Monday, July 25, 2011

subjectivity and consciousness, again

Well now that that whole debt crisis is over and the US economy is back to being awesome! (Oh wait...) Earlier this summer I wrote a couple of posts about philosophy of mind. I got all excited about it, and even bought two books off Amazon while I was away, planning to supplement my uninformed ramblings with some solid backing from knowledgeable sources. Then I lost my backpack with both the books in it, just as I was just getting into them, so that plan was out the window. But back in Evanston, equipped miraculously with a new student ID that they for some reason decided to issue me after my graduation, I've found both books—and many more!—at the library. (My love for Parks & Recreation notwithstanding, it's pretty great to have access to free books all the time, especially with some glitch in the system that appears to have extended that access through 2013. Woohoo!)

Back to the mysteries of consciousness. I argued here that subjectivity, surely one of the most basic and intuitively obvious aspects of consciousness—is a fundamental and often overlooked problem for physicalism, the notion that the universe is comprised solely of physical entities subject to physical laws. But why settle for physicalism in the first place? Why not believe in Cartesian (or substance dualism), the idea that we have separate souls that influence our minds, our thoughts, and our actions? The answers help shed light on what I find so puzzling and frustrating about subjectivity.

First, a clarification on what "physicalism" really entails. A physicalist would not say that the only things in the world are physical things—quite obviously, there are other things, like thoughts, ideas, and abstract concepts—but only that all non-physical things derive their properties, or are dependent on, physical things. For the philosopher of mind, the most interesting things that appear at first glance to be non-physical are mental properties or events, but the physicalist says that all mental properties depend on, or supervene on, physical properties.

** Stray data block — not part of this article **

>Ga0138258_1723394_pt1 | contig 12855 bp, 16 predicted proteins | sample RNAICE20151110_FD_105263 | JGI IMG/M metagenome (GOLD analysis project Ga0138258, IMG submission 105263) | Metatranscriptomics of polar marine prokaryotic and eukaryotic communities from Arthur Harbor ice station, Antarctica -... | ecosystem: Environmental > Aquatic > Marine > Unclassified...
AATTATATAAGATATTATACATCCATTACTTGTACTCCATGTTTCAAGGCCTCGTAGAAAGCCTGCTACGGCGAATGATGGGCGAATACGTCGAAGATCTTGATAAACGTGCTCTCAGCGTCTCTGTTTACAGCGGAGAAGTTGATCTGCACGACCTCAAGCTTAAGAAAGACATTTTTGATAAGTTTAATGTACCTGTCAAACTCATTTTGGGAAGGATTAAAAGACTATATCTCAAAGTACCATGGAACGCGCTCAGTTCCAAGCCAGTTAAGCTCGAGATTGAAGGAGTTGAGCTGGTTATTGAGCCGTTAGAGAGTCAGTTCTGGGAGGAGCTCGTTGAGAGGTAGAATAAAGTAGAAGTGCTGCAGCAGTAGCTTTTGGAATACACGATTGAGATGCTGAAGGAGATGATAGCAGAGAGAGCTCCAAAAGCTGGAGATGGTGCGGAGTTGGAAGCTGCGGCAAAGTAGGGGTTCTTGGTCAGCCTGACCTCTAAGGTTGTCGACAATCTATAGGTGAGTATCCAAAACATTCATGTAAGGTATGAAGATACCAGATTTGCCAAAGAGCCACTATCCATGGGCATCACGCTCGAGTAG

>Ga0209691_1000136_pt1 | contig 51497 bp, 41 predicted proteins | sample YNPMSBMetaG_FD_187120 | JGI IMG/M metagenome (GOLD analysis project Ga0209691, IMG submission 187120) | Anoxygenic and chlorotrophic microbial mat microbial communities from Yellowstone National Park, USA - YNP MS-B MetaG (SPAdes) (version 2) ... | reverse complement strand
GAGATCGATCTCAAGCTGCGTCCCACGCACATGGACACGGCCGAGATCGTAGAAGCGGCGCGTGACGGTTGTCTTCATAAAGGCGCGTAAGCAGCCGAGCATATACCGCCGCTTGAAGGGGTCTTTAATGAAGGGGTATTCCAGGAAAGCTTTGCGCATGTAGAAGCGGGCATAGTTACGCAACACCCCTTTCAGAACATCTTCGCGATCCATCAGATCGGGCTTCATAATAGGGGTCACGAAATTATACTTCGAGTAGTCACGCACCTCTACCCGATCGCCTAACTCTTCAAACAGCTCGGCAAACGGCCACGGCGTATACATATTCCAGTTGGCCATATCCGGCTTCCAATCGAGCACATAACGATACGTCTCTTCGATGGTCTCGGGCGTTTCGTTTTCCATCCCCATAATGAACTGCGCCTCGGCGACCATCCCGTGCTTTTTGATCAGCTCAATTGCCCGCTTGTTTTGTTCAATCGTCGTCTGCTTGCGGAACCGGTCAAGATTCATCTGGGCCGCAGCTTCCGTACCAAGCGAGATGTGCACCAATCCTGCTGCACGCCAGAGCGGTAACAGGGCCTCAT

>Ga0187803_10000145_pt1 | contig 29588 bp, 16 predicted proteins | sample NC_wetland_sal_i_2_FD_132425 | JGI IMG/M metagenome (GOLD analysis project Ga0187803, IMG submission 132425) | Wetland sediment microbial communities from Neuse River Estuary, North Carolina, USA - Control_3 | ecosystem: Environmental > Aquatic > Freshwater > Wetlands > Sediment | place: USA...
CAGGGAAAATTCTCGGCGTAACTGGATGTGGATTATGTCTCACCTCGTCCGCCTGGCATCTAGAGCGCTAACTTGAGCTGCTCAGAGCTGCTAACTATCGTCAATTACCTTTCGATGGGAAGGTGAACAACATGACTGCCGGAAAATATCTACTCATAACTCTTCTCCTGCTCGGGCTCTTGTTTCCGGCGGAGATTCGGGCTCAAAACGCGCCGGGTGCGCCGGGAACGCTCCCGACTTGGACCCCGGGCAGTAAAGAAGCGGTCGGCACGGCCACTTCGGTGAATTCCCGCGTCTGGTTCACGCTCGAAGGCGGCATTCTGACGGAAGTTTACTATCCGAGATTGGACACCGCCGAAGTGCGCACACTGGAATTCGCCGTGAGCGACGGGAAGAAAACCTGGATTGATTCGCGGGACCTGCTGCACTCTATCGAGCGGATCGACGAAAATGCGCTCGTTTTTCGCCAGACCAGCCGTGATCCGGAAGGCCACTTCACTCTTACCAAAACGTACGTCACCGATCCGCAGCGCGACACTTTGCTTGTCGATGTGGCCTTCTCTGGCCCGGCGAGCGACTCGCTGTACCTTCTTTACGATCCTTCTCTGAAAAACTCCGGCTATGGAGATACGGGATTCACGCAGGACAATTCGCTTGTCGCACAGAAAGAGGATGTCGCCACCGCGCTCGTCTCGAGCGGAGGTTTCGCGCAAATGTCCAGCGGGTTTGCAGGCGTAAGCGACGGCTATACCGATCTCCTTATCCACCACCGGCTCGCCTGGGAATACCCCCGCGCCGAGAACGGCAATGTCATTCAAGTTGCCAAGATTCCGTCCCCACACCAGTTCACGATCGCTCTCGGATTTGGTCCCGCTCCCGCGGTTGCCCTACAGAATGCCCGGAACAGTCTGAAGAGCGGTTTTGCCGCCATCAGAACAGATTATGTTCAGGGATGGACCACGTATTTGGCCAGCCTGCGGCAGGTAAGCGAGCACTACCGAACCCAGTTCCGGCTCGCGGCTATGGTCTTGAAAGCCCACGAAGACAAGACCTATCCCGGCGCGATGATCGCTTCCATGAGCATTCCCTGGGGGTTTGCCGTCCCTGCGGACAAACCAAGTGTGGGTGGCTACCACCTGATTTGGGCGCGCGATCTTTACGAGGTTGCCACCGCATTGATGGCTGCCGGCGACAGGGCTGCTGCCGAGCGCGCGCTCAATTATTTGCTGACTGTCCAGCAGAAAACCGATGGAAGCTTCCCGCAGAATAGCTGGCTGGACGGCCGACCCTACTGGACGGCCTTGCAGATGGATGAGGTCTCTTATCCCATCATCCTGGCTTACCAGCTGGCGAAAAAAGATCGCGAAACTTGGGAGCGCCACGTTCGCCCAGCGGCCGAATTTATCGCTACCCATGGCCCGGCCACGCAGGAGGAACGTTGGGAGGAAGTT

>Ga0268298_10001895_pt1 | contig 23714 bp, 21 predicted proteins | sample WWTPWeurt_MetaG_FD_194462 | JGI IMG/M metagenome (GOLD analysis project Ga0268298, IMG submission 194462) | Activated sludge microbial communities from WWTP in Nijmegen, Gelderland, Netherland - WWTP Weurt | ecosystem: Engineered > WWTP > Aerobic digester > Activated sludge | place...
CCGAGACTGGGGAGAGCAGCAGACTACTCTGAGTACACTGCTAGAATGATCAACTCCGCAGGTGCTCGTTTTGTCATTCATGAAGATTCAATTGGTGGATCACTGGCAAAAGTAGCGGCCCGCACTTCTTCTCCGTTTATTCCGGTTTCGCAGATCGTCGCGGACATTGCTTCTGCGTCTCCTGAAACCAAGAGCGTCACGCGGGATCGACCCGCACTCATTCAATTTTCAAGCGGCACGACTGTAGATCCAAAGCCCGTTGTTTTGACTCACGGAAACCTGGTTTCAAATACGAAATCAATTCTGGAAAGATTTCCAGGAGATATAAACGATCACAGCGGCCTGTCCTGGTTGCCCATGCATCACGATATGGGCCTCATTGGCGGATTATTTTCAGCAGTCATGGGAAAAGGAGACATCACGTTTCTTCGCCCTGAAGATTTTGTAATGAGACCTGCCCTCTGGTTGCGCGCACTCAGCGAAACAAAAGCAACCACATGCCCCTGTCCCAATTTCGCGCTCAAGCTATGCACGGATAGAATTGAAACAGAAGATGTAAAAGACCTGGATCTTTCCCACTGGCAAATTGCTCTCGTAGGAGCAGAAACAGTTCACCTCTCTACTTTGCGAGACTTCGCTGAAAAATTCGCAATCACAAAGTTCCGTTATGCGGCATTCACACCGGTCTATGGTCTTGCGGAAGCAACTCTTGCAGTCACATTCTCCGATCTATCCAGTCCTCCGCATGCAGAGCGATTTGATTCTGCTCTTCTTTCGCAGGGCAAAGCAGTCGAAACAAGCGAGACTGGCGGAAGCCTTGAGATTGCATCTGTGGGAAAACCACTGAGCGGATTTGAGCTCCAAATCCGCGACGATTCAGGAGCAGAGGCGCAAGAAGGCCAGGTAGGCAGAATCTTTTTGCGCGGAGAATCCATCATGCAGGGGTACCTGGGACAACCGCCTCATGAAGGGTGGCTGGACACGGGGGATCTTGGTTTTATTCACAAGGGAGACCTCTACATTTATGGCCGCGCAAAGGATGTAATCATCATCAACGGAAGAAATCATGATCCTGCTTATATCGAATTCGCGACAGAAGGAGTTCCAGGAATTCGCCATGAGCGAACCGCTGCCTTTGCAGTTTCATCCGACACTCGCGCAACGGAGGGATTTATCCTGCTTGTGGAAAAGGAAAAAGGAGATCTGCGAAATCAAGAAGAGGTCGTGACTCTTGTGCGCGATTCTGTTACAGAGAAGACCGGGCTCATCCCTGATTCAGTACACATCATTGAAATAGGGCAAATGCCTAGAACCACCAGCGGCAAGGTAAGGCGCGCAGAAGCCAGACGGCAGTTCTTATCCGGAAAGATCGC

The trendiest reason to reject dualism today come in the form of brain imaging studies. They show how physical events in the brain correlate clearly and consistently with mental events (though their claims are often overstated in the media!!) But there are other convincing philosophical reasons to reject dualism.

The idea that there is a separate mental substance, operating outside of physical laws, that governs our thoughts behavior runs into various problems relating to causation. If our minds are comprised of something non-physical, how do they cause demonstratively physical events, when the laws of physics already seem to have that pretty well covered? In other words, where and when does the non-physical soul intervene in the chain linking one physical event to the next, in making behavior a reality?

Since a soul is, by assumption, non-physical, it also can't occupy, or move along inside, a physical body. But this leaves one with the puzzling task of deciding which souls, all presumably operating in some other realm, interact with which bodies. In other words, dualism has a "pairing problem;" there's no reason to pair up one soul with one body and not another, since there can be no physical connection between any of them anyway.

Okay, coming soon: how this pairing problem relates to consciousness; then after that, since I'm so well-read now, back to mental causation and the various physicalist "theories" of's all really fascinating, i promise

1 comment:

  1. . . . so I gather you are a physicalist not a dualist, right? . . .